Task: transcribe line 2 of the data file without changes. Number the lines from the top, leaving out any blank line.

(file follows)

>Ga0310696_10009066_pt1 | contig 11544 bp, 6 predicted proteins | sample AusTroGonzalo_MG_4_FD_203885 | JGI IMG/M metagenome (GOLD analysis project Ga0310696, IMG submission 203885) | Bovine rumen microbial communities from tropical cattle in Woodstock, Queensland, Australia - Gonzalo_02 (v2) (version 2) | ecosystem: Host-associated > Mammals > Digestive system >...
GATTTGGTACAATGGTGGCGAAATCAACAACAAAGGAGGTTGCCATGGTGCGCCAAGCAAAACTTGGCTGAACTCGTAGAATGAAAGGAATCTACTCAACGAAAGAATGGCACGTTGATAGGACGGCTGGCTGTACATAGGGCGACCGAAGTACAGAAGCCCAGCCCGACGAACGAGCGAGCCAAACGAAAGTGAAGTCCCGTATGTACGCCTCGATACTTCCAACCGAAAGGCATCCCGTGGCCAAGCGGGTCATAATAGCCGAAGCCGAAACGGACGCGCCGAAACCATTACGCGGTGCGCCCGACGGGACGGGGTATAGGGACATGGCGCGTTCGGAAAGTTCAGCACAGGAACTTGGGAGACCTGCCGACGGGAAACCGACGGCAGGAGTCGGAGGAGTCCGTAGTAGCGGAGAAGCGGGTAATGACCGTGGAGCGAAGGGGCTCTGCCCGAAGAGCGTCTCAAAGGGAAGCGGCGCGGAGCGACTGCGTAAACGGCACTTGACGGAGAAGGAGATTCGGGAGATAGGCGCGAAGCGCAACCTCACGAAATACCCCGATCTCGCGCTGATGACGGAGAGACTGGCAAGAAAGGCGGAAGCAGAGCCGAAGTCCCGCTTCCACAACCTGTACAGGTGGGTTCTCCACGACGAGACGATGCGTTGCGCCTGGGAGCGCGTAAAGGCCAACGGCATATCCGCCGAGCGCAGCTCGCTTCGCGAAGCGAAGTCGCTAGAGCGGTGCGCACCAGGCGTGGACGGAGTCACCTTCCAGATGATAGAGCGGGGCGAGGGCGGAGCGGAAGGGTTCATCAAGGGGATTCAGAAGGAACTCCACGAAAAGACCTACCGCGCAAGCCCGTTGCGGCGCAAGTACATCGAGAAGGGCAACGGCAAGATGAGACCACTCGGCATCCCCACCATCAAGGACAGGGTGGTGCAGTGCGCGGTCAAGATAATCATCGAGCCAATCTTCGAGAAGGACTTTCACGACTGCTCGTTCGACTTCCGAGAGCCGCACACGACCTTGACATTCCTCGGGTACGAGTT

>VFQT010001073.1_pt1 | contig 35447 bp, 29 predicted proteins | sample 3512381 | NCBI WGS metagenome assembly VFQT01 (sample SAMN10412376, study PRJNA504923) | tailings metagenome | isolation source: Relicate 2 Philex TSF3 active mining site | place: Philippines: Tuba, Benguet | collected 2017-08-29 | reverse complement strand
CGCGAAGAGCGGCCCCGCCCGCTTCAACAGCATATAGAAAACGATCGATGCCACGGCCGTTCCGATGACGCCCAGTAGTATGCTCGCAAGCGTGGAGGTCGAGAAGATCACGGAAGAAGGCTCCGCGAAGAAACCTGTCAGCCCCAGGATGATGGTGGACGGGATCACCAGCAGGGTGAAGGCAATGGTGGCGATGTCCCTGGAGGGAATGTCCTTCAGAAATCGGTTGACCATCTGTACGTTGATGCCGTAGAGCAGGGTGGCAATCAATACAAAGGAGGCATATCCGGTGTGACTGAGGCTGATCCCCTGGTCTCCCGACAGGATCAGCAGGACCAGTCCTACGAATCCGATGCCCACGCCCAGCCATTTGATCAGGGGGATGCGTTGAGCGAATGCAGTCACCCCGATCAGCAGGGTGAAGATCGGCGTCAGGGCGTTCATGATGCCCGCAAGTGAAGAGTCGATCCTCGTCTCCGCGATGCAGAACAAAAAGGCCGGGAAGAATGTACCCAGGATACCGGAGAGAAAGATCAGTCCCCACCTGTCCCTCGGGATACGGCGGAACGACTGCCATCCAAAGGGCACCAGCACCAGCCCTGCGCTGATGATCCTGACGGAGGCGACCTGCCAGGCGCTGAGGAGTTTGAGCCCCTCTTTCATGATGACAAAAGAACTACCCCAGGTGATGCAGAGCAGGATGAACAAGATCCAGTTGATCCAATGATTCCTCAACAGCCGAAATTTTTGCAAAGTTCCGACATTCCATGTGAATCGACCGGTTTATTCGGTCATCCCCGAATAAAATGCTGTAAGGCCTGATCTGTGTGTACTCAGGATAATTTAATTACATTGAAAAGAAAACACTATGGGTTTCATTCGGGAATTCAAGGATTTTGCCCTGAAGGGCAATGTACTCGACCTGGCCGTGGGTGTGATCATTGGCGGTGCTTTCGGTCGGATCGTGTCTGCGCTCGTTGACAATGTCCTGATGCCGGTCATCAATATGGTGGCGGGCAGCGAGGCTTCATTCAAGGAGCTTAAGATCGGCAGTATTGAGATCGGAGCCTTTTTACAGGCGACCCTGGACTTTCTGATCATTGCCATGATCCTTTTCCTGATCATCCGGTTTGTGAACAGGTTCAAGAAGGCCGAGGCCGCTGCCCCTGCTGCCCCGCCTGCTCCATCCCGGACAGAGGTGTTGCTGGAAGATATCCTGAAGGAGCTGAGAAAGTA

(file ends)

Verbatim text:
GATTTGGTACAATGGTGGCGAAATCAACAACAAAGGAGGTTGCCATGGTGCGCCAAGCAAAACTTGGCTGAACTCGTAGAATGAAAGGAATCTACTCAACGAAAGAATGGCACGTTGATAGGACGGCTGGCTGTACATAGGGCGACCGAAGTACAGAAGCCCAGCCCGACGAACGAGCGAGCCAAACGAAAGTGAAGTCCCGTATGTACGCCTCGATACTTCCAACCGAAAGGCATCCCGTGGCCAAGCGGGTCATAATAGCCGAAGCCGAAACGGACGCGCCGAAACCATTACGCGGTGCGCCCGACGGGACGGGGTATAGGGACATGGCGCGTTCGGAAAGTTCAGCACAGGAACTTGGGAGACCTGCCGACGGGAAACCGACGGCAGGAGTCGGAGGAGTCCGTAGTAGCGGAGAAGCGGGTAATGACCGTGGAGCGAAGGGGCTCTGCCCGAAGAGCGTCTCAAAGGGAAGCGGCGCGGAGCGACTGCGTAAACGGCACTTGACGGAGAAGGAGATTCGGGAGATAGGCGCGAAGCGCAACCTCACGAAATACCCCGATCTCGCGCTGATGACGGAGAGACTGGCAAGAAAGGCGGAAGCAGAGCCGAAGTCCCGCTTCCACAACCTGTACAGGTGGGTTCTCCACGACGAGACGATGCGTTGCGCCTGGGAGCGCGTAAAGGCCAACGGCATATCCGCCGAGCGCAGCTCGCTTCGCGAAGCGAAGTCGCTAGAGCGGTGCGCACCAGGCGTGGACGGAGTCACCTTCCAGATGATAGAGCGGGGCGAGGGCGGAGCGGAAGGGTTCATCAAGGGGATTCAGAAGGAACTCCACGAAAAGACCTACCGCGCAAGCCCGTTGCGGCGCAAGTACATCGAGAAGGGCAACGGCAAGATGAGACCACTCGGCATCCCCACCATCAAGGACAGGGTGGTGCAGTGCGCGGTCAAGATAATCATCGAGCCAATCTTCGAGAAGGACTTTCACGACTGCTCGTTCGACTTCCGAGAGCCGCACACGACCTTGACATTCCTCGGGTACGAGTT